Arvo Pärt: Fratres for Strings and Percussion
BORN: September 11, 1935. Paide, Estonia. Currently living in Berlin, Germany
COMPOSED: 1977. The version played here dates in its final form from 1991
WORLD PREMIERE: April 29, 1983. In Stockholm, Sweden
US PREMIERE: March 10, 1984. Alice Tully Hall in New York, NY
SFS PERFORMANCES: FIRST—January 1986. Neeme Järvi led. MOST RECENT—October 2012. Vasily Petrenko conducted
INSTRUMENTATION. String orchestra and percussion (claves plus bass drum or tom-tom)
DURATION: About 9 mins
THE BACKSTORY Arvo Pärt grew up in an Estonia that was buffeted between the Soviets and the Nazis during World War II and then stood as a Soviet Socialist Republic. In 1980 he and his Jewish wife were granted emigration papers to re-settle in Israel, but they never made it that far. Touching down at the Vienna airport, they were surprised to be met by a representative of the music publisher Universal Edition. The following year, Pärt settled in Berlin, his base ever since.
Following earlier forays into serialism and neo-Classicism, Pärt began to immerse himself in medieval and Renaissance church music in the 1970s (the very title Fratres, meaning “brothers,” may suggest monastic connotations). By 1976 he seized the essence of the style that has served him ever since: a tonal technique he dubbed “tintinnabuli,” referring to bell-like resonances—sometimes involving actual bells but more commonly conveyed in his music by orchestral, chamber, or choral groupings. In this music, the tintinnabulation parts are sounded while the melody part moves slowly in simple patterns that gravitate around the home pitch.
THE MUSIC The tintinnabuli principle is easily apprehended in Fratres. Here, the melody is not a single line. Instead, it is made up of two notes unrolling in harmony, parallel to each other, at the interval of a tenth. You could picture them as two people walking in the same direction lengthwise across the steps of a wide staircase, though one considerably higher on the staircase than the other. At each new note they step simultaneously to the stair above or below, or (at the midpoint of each measure) across several stairs—but in each case one of the people remains ten stairs above the other. To make the game plan more interesting, Pärt injects a third voice, a third person. This character walks crosswise along the same staircase to the same rhythm, and its four notes expand much as other parts do; but rather than walk to a consecutive step up or down, its nature is to either take each pace along the same step or to jump over several. Things are arranged so its trajectory remains in the space between the two melody notes, so nobody bumps into anybody else.
In the course of this piece, which lasts about nine minutes, these three lines—the two “melody” voices a tenth apart, plus the fill-in voice in the middle—go through this dance nine times. Each go-round is separated by two measures of an unassuming rhythmic pattern on percussion. This solemn tattoo serves as punctuation. Every repetition of the melody, however, is transposed wholesale to a lower pitch level, each time moving down by the interval of a third. Picture our stair-walkers playing out their pattern, stopping to wait for the percussion punctuation, and then going through their motions again, but this time from a starting position that is two steps lower—and then the next time two steps lower than that, and so on. Picture our stair-walkers playing out their pattern, stopping to wait for the percussion punctuation, and then going through their motions again, but this time from a starting position that is two steps lower—and then the next time two steps lower than that, and so on. As the overall pitch gets lower and lower, the music falls progressively within the range of lower-voiced instruments. The music that was first played by three violins, therefore, is given upon repetition to two violins and viola, and then moves steadily into a realm that encompasses cellos and double basses, with the violins by now playing in the very lowest notes of their range. As a result, the pitch level is not all that changes. So does the nature of the sound, the timbre of the string orchestra itself.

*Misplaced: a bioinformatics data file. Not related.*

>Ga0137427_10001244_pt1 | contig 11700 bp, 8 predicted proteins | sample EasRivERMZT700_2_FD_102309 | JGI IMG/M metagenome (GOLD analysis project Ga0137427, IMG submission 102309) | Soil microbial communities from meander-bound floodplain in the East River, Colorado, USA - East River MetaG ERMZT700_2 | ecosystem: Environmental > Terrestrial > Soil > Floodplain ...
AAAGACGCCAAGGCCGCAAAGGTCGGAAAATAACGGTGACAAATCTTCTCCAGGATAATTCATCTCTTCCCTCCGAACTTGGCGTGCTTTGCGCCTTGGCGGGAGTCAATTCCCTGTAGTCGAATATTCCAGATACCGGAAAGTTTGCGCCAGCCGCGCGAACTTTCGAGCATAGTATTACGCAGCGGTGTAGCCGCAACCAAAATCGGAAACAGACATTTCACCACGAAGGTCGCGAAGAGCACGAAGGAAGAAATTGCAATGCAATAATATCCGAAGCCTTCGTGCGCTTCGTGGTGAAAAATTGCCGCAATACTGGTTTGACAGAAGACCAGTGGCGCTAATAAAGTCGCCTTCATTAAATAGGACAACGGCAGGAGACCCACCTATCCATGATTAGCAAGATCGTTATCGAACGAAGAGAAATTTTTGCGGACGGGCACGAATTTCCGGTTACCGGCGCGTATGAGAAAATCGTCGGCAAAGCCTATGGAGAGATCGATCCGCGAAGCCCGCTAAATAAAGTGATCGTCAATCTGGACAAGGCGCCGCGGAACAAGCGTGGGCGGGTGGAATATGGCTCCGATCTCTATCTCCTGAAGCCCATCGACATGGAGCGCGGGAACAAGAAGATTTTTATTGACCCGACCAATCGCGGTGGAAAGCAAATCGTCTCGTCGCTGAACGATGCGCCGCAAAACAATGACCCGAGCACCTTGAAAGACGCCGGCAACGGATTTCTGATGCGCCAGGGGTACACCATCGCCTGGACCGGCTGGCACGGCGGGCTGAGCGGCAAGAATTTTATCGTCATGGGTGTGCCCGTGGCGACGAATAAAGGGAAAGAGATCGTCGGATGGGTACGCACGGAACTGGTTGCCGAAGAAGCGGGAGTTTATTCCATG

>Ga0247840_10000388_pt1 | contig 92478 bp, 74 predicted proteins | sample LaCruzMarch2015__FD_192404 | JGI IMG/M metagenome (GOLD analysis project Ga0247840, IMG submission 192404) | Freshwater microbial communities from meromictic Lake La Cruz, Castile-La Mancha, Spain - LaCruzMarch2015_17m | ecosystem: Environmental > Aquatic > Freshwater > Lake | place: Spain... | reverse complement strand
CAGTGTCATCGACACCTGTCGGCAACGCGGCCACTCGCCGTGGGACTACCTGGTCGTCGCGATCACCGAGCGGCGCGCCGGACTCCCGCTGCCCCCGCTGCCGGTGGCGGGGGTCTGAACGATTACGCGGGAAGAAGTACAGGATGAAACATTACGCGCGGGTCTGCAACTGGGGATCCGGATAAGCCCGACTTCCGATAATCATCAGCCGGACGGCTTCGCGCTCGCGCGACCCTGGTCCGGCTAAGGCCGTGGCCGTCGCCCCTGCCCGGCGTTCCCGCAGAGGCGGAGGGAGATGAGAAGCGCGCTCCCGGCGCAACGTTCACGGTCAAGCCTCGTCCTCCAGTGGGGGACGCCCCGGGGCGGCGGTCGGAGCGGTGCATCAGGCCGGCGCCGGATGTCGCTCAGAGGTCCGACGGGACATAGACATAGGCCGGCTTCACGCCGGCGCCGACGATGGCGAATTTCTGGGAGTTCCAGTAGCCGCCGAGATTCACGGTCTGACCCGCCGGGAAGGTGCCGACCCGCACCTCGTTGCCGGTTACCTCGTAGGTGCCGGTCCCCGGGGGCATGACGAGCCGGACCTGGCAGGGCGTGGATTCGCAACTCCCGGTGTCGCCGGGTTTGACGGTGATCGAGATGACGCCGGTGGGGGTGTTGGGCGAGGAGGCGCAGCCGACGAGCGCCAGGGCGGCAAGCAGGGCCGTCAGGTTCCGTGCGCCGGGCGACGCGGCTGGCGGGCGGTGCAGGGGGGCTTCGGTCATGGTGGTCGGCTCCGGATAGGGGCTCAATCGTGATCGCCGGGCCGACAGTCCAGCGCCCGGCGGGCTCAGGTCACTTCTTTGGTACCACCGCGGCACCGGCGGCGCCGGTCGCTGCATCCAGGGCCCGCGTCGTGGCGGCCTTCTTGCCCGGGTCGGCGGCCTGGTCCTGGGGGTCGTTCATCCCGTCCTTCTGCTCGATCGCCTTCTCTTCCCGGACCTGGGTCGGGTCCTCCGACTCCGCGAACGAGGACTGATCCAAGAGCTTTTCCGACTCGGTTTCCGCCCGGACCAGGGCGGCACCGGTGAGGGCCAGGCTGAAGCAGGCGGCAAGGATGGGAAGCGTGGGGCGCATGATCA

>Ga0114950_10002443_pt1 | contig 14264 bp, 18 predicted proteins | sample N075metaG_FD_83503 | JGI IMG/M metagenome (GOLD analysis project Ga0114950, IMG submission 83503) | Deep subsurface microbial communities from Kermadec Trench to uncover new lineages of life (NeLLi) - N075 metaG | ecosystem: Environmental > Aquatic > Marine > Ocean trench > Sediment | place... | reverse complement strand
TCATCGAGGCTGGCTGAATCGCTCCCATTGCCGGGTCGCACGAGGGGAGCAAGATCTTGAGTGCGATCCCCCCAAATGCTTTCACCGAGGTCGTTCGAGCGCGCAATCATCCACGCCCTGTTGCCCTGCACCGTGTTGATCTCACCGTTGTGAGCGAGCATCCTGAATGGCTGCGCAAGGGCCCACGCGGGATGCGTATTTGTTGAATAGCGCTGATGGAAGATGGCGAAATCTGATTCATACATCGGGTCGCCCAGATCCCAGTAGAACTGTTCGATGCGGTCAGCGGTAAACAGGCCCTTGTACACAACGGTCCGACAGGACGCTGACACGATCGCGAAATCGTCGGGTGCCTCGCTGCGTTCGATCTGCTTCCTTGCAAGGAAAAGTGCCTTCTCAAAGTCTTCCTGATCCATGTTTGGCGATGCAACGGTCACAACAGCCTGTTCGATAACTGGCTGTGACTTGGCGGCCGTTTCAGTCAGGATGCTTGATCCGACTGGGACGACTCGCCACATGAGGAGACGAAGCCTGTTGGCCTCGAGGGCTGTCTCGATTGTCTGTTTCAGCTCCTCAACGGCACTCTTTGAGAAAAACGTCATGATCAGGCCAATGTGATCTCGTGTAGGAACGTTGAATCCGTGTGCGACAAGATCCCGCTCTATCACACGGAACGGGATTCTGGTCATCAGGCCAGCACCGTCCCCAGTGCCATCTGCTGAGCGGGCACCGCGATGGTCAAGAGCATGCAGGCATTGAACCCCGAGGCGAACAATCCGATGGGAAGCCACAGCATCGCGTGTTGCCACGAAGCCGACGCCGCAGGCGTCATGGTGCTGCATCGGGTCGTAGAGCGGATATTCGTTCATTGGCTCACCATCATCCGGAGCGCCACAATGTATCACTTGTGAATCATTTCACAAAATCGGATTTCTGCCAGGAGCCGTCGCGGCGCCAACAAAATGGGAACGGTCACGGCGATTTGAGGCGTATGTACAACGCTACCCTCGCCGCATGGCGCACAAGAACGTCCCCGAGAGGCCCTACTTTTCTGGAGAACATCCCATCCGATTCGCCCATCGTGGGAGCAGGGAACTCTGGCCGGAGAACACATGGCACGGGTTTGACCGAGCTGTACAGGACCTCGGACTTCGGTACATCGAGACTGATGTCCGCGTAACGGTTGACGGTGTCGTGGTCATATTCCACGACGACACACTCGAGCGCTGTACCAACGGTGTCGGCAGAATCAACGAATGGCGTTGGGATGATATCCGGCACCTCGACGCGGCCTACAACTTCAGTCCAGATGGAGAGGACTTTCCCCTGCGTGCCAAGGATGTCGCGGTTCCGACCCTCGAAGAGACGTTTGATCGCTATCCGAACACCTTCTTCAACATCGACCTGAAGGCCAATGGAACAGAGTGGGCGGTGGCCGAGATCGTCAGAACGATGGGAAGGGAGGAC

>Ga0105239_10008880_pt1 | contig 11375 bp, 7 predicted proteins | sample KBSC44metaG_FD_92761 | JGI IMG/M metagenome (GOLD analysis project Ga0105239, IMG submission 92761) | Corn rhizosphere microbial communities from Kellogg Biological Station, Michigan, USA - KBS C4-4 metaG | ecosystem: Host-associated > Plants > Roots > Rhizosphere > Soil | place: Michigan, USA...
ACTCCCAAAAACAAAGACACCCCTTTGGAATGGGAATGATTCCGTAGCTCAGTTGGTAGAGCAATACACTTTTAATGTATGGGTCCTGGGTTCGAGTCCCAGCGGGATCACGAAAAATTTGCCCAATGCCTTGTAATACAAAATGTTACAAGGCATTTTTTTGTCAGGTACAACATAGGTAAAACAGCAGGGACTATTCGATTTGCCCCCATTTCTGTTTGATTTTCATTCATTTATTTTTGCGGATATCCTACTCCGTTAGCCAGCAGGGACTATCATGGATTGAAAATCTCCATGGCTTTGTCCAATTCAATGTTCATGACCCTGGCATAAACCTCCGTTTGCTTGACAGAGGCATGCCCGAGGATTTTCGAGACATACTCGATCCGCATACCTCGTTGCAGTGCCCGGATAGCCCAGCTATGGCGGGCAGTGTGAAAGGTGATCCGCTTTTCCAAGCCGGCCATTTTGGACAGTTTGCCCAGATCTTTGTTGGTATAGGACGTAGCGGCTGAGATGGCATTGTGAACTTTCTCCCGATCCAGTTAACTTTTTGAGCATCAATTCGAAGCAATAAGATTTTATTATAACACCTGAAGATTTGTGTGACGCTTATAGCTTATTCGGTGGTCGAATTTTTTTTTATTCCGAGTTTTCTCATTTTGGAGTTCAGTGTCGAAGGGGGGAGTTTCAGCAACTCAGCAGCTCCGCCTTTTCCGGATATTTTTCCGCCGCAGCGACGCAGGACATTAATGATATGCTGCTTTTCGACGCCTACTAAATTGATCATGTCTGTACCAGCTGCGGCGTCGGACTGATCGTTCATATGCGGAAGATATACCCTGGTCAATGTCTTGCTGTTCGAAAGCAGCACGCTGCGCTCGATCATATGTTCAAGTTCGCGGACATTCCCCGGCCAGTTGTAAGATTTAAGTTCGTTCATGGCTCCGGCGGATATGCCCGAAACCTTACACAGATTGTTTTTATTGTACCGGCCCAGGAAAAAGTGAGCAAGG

Another thing: the steps in this staircase are not equidistant from each other. If you were to climb up this staircase, you would sometimes lift your leg just a little to rise to the next step, and sometimes a lot. You could spell the basic scale as A–B-flat–C-sharp–D–E–F–G–A on the way up, and then the same backwards as you descend. It’s not a standard western scale, and it lends an exotic tinge to the piece’s character. That the scale is based on the note A is made clear by a drone sounded down at basement level by a few cellos and double basses. The drone consists of the notes A and E, a combination that, to western ears, defines A, the fundamental tone. The drone sustains uninterrupted through the entire piece as an unwavering foundation. Everything progresses slowly, and the volume swells halfway through and then sinks back to near-silence.
There you have the rules of a process that unrolls to meditative effect. It certainly lodged in its composer’s mind. After Fratres was unveiled, in 1977, Pärt created or authorized new arrangements or elaborations over the course of many years. At last count, his publisher was listing sixteen different versions for a wide variety of forces.—James M. Keller
James M. Keller is Program Annotator of the San Francisco Symphony and the New York Philharmonic. His book Chamber Music: A Listener’s Guide (Oxford University Press) is now also available as an e-book and as an Oxford paperback.